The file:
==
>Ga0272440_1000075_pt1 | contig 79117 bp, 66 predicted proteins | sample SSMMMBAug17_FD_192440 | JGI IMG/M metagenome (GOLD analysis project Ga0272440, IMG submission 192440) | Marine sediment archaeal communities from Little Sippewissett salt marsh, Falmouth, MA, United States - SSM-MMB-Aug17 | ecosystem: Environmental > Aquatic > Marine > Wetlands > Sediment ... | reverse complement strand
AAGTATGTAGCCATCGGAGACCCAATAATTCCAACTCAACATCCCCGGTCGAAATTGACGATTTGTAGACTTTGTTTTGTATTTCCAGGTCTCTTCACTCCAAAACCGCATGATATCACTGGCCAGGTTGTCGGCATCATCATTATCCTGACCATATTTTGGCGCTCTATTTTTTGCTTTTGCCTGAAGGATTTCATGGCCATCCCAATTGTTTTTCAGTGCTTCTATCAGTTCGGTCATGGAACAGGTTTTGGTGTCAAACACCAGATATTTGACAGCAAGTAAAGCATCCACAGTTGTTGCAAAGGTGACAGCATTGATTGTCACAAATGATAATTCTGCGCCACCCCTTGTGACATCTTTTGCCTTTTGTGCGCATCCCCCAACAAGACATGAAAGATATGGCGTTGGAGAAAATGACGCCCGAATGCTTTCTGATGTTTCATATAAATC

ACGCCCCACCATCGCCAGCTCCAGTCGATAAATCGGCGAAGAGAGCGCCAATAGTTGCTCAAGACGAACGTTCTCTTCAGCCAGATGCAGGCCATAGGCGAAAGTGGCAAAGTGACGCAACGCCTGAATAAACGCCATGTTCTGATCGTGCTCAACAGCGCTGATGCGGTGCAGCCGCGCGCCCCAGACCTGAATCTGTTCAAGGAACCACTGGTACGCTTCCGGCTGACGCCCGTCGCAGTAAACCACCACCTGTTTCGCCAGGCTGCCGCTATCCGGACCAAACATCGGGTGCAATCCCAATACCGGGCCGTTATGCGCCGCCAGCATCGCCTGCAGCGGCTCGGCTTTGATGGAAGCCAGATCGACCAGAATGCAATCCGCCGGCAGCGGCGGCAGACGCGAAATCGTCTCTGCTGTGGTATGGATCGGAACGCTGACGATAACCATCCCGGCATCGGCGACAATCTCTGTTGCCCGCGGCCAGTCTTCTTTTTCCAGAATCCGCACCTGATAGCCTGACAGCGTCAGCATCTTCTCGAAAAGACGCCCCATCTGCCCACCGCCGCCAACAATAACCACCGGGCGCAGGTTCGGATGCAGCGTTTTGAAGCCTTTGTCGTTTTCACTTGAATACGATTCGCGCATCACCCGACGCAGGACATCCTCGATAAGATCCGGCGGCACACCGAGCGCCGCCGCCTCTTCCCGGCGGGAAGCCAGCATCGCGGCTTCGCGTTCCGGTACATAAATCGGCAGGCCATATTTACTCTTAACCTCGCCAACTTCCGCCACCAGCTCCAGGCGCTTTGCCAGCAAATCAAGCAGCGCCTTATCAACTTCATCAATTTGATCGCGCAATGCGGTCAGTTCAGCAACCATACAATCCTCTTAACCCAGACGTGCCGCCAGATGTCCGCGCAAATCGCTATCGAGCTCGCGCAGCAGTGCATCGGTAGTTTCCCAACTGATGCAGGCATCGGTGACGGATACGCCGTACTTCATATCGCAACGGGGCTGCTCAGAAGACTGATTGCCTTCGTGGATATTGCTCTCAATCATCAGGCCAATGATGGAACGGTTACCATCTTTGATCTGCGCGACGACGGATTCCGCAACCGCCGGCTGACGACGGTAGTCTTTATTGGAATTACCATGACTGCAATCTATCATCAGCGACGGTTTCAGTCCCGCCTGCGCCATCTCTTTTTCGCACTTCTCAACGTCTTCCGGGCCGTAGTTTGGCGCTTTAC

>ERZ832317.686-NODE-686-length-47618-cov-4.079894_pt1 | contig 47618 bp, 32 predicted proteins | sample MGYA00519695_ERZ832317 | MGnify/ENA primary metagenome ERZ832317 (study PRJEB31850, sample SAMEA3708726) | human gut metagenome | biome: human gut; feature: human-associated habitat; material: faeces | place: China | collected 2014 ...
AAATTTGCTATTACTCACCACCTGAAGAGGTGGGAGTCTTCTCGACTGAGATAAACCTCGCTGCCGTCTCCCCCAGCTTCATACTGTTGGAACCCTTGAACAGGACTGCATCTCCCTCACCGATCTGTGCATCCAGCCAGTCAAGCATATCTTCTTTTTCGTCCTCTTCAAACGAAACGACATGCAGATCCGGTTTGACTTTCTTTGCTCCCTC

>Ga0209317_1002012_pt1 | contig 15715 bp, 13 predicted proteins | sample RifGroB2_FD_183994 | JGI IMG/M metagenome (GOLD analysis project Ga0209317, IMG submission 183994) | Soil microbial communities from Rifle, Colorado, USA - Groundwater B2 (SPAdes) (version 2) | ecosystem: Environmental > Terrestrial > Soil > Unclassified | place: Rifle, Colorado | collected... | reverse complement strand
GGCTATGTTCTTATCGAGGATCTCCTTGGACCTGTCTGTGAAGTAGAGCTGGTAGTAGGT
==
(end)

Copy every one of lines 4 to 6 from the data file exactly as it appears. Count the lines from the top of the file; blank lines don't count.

>ERZ832317.686-NODE-686-length-47618-cov-4.079894_pt1 | contig 47618 bp, 32 predicted proteins | sample MGYA00519695_ERZ832317 | MGnify/ENA primary metagenome ERZ832317 (study PRJEB31850, sample SAMEA3708726) | human gut metagenome | biome: human gut; feature: human-associated habitat; material: faeces | place: China | collected 2014 ...
AAATTTGCTATTACTCACCACCTGAAGAGGTGGGAGTCTTCTCGACTGAGATAAACCTCGCTGCCGTCTCCCCCAGCTTCATACTGTTGGAACCCTTGAACAGGACTGCATCTCCCTCACCGATCTGTGCATCCAGCCAGTCAAGCATATCTTCTTTTTCGTCCTCTTCAAACGAAACGACATGCAGATCCGGTTTGACTTTCTTTGCTCCCTC

>Ga0209317_1002012_pt1 | contig 15715 bp, 13 predicted proteins | sample RifGroB2_FD_183994 | JGI IMG/M metagenome (GOLD analysis project Ga0209317, IMG submission 183994) | Soil microbial communities from Rifle, Colorado, USA - Groundwater B2 (SPAdes) (version 2) | ecosystem: Environmental > Terrestrial > Soil > Unclassified | place: Rifle, Colorado | collected... | reverse complement strand